My StockRanks Farming Approach - a 20k Real Money Test Portfolio

Monday, Apr 20 2015 by
70

In 6 months the portfolio has gained 20%

Background

As a Naked Trader type investor in the UK markets for the past 10 years I have found myself with some reasonable success doubling my total portfolio within that time.   I have also found Naked Trader type investing to be easy to understand and simple to adopt while adding into Robbie Burns criteria my own important filters like the free cash flow.

But as an offshore worker, I have found it difficult to effectively manage several portfolios impossible due to slow (or overlay used) internet connections (via Satellite) while onboard vessels I really wanted to find another angle of investing that would be less intense.

During my first year using Stockopedia, I spend much of the time reading through all the material in the Stock Ranks, the hunter and farming approaches to stock selection and also portfolio management.

The farming approach appeared to me to be a more suitable system of investing that would fit my lifestyle.  The farming approach would allow me to check my portfolio even just once a month, and I would still be able to sleep at nights.

If only I had trust in the StockRanks and the only way for me to gain trust in the system is to actually use the system, using real money.  So last October I decided to take £19K from my main portfolio and create the farming test approach.  I actually thought I put in  £20k but it seems I mislead!   My ISA portfolio fund contains quite a large amount which I prefer not to disclose.  But within this fund is my farmed portfolio, started on the 16th October with a cash amount of £18, 992.

My Farming Rules

  1. The Stockopedia QVM Recipe (Quality > 66, Value > 66, Momentum > 66)  
  2. Dividend Yield 12 month rolling > 0
  3. Market Cap > £20m
  4. Spread (bps) < 500
  5. Sector includes - One screener for each sector (10 sectors in total)

I also subscribe to the US & UK Edition. I only have one US stock (Tesoro) and I seem to have difficulty with adding other US stocks into my ISA via my broker.   So my decision may be to revert back to just UK stocks for this portfolio.

Exit Plan

A stock will leave the portfolio when it goes below StockRank…

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Disclaimer:  

As per our Terms of Use, Stockopedia is a financial news & data site, discussion forum and content aggregator. Our site should be used for educational & informational purposes only. We do not provide investment advice, recommendations or views as to whether an investment or strategy is suited to the investment needs of a specific individual. You should make your own decisions and seek independent professional advice before doing so. The author may own shares in any companies discussed, all opinions are his/her own & are general/impersonal. Remember: Shares can go down as well as up. Past performance is not a guide to future performance & investors may not get back the amount invested.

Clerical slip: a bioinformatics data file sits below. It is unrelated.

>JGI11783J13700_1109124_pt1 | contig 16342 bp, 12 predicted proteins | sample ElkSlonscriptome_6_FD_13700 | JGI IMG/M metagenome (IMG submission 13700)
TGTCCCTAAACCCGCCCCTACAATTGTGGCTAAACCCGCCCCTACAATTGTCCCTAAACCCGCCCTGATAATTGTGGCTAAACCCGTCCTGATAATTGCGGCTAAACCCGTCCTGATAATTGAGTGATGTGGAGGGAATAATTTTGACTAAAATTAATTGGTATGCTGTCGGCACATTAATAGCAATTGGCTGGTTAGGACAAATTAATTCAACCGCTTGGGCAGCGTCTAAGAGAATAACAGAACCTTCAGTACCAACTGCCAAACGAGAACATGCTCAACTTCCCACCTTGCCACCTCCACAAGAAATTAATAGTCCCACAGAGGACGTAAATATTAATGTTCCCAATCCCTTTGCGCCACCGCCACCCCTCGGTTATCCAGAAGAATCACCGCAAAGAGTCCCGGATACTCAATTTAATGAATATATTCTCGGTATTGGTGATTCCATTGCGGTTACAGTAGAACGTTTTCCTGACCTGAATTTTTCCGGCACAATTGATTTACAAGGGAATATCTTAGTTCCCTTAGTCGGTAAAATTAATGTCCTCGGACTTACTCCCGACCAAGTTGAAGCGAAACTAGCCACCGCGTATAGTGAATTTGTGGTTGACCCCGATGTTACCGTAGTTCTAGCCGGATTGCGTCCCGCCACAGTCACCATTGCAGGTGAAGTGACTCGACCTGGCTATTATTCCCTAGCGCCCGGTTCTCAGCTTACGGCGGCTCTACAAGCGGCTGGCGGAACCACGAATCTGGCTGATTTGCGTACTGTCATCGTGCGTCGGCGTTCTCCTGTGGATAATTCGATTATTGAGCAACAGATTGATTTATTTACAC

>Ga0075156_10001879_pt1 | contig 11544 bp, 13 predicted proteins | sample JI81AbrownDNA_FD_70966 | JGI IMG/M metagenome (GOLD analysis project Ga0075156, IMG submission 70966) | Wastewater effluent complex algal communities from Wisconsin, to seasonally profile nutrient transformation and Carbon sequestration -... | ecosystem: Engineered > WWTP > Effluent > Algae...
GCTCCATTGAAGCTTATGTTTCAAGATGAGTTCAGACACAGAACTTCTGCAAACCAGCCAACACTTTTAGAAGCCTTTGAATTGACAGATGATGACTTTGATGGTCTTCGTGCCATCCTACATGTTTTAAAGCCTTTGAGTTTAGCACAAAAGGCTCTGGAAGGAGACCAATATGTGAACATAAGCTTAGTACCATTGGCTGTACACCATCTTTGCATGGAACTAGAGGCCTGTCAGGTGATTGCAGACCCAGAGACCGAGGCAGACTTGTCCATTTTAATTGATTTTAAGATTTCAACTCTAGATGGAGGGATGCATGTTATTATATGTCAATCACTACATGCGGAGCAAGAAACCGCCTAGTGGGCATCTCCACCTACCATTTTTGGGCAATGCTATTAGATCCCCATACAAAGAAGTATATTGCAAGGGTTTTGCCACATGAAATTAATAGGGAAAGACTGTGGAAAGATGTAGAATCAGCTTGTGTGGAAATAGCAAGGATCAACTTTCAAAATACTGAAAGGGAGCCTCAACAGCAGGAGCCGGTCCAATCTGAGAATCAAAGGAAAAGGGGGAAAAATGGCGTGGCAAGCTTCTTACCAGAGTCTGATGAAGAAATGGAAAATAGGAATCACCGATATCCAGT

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Animalcare Group plc is a United Kingdom-based sales, marketing and product development company. The Company is principally engaged in the development, sale and distribution of licensed veterinary pharmaceuticals and identification products and services to companion animal veterinary markets. The Company develops and sells goods and services to veterinary professionals principally for use in companion animals, operating through the United Kingdom wholesalers and distribution and development partners in markets in Western Europe. The Company's product portfolio is divided into three product groups: pharmaceuticals (Licensed Veterinary Medicines); pet microchips (Companion Animal Identification), and consumable items (Animal Welfare Products). Animalcare Ltd is the Company's subsidiary. It has operations in the United Kingdom, Europe and Rest of World. more »

LSE Price
139.5p
Change
 
Mkt Cap (£m)
83.8
P/E (fwd)
11.6
Yield (fwd)
3.2

Barratt Developments PLC is a holding company. The Company is principally engaged in acquiring and developing land, planning, designing and constructing residential property developments and selling the homes, which it builds throughout Britain. The Company operates in two segments: Housebuilding and Commercial developments. Its housebuilding segment operates through approximately six regions and approximately 30 operating divisions delivering over 17,319 homes. Its Commercial developments are delivered by Wilson Bowden developments. It purchases land in targeted locations and designs homes for its customers using standard house designs. Its brands include Barratt Homes, David Wilson Homes and Barratt London. Its Barratt Homes brand focuses on making homes. Its Barratt London brand portfolio offers apartments and penthouses in Westminster to riverside communities in Fulham. Its David Wilson Homes brand offers home design and specification, and focuses on developing family homes. more »